Redeveloping the Cents of Place Blog

MBP6

From here forward, the Cents of Place blog will continue to focus on the issues in which you and I share an interest: Public finance, redevelopment, land use, urban economics, policy. Posts will, however, be shorter and more frequent than has been typical over the last four years. 

For today, I am pleased to post the final Minneapolis Saint Paul Metropolitan Business Plan, its executive summary, and a companion framing piece produced by our region's partners at the Brookings Institution. These documents will, I hope, remain in development in the near future, to reflect the increasing momentum and consensus around the importance of a region-scale agenda for innovation, human capital, education and workforce, spatial efficiency, key industry clusters and governance. Like other metropolitan economies, ours depends on intential approaches to each.

Thanks for continuing to read the Cents of Place blog – I hope you will find it valuable in this new format.

Strong Towns Releases Vulnerable Cities Report

The Cents of Place, since its inception in 2007, has addressed issues of public finance on levels ranging from specific projects to macro-level economic and policy issues. On the latter, I have been immersed since January in two efforts. In the first, I am managing the Brookings Metropolitan Business Plan initiative for partners assembled in the Minneapolis Saint Paul region; I introduced this project here in January, and will be posting draft business plan content for your review and comment within the next few weeks.

In the second, I co-founded Strong Towns, an entrepreneurial nonprofit organization calling for big change in American land use, last fall with Chuck Marohn and Ben Oleson of the Community Growth Institute. We’ve been producing research, building relationships and growing networks on Facebook and Twitter over the last six months. Our message – that current land use patterns are financially unsustainable and are eroding our ability to invest in our people and places – has been attracting attention of late. See us on the newswire at Planetizen and at the Switchboard at NRDC blog, and join us in developing these ideas by following us at Facebook and Twitter.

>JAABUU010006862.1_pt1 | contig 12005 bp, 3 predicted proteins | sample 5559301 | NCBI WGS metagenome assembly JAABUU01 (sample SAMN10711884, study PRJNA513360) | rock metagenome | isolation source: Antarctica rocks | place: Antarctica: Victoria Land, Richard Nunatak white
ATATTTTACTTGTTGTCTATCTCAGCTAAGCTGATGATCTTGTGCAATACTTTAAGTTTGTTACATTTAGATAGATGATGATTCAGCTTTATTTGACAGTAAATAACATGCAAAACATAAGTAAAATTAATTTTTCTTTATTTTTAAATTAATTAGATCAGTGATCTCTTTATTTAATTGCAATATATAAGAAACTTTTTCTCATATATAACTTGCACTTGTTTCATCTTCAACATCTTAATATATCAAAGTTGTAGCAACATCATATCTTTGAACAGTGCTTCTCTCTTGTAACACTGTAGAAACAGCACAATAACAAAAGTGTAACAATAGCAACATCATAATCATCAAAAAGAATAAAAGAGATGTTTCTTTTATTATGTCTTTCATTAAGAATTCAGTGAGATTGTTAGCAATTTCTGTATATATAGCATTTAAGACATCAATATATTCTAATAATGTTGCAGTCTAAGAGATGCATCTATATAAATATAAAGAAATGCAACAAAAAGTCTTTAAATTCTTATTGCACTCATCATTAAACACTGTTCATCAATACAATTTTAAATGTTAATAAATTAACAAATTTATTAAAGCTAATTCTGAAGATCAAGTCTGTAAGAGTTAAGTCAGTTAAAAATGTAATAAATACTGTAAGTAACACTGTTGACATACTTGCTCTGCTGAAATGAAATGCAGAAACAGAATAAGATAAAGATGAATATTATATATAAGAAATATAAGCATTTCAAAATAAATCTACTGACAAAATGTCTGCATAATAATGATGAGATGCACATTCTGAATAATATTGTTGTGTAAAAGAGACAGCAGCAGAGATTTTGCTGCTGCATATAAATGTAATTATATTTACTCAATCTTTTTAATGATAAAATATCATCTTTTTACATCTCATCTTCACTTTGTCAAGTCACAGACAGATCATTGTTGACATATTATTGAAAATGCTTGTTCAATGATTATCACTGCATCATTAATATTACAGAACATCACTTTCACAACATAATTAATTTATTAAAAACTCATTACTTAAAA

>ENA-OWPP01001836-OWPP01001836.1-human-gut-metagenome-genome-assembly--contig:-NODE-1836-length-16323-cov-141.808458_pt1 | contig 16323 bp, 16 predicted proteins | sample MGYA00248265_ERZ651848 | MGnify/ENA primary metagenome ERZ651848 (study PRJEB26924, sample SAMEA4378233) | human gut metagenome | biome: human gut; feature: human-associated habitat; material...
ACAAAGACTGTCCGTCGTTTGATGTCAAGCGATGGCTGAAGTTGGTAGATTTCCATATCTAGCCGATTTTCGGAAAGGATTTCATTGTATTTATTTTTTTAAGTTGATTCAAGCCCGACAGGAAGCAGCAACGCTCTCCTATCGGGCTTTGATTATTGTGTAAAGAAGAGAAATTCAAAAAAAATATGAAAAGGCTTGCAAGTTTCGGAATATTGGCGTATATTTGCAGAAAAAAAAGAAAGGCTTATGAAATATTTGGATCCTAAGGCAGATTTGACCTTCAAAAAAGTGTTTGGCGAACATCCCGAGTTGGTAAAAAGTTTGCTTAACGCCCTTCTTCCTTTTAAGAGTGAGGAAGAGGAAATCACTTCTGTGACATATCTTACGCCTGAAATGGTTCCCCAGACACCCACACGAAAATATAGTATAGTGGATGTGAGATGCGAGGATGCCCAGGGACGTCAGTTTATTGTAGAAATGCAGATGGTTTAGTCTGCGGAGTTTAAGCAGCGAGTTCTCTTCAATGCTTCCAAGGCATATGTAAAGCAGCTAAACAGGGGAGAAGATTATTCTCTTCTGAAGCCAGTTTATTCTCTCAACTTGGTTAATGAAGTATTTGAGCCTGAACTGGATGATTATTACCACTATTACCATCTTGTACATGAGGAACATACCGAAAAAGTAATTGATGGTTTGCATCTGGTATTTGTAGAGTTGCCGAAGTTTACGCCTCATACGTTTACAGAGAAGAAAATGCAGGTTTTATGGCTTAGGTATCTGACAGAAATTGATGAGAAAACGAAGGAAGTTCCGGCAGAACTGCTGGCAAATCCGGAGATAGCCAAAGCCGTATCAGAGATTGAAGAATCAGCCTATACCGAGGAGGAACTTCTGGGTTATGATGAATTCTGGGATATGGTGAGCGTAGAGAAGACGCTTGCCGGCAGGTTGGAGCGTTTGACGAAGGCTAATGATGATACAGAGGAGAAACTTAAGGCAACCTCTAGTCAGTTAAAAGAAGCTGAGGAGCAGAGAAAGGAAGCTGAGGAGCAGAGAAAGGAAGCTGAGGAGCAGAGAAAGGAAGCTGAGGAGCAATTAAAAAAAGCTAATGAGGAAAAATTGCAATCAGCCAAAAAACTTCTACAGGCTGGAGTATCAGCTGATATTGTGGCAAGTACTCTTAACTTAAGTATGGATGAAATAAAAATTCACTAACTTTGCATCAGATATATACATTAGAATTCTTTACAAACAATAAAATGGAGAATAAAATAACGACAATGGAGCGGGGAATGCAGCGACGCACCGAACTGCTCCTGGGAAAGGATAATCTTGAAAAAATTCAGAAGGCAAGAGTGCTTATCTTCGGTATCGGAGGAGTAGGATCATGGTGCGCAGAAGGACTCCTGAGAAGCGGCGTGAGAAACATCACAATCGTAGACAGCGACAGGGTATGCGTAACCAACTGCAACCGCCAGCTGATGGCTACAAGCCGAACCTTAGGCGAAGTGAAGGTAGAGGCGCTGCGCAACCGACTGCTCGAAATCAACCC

MN-most-vulnerable  Today, we have released a report titled “Minnesota’s Most Vulnerable Cities,” which addresses the following question: If federal and state aids disappeared tomorrow, and citizens wished to maintain existing services, how large a property tax increase would be required? How sensitive are our cities to the risk (and very likely eventuality) that state and federal aids fall?

View the report here. Make comments, throw darts, suggest solutions – help us develop tools to build Strong Towns.

Coming Down with Cartographia

It's a tradition:  In December, we share gifts. In January, we share illnesses. 

This year, in addition to a winter cold, I have taken on a new level of interest in the ever-expanding field of mapping or cartography. In some measure, this is because in the coming weeks I will be releasing mapping services that will interest placemakers – property investors, land use advocates, bankers, transit supporters – seeking to understand why some urban areas thrive and others stagnate. I've posted here before about GIS applications in Donjek projects, but my next steps will extend beyond my prior application of these tools.

Wordle_ex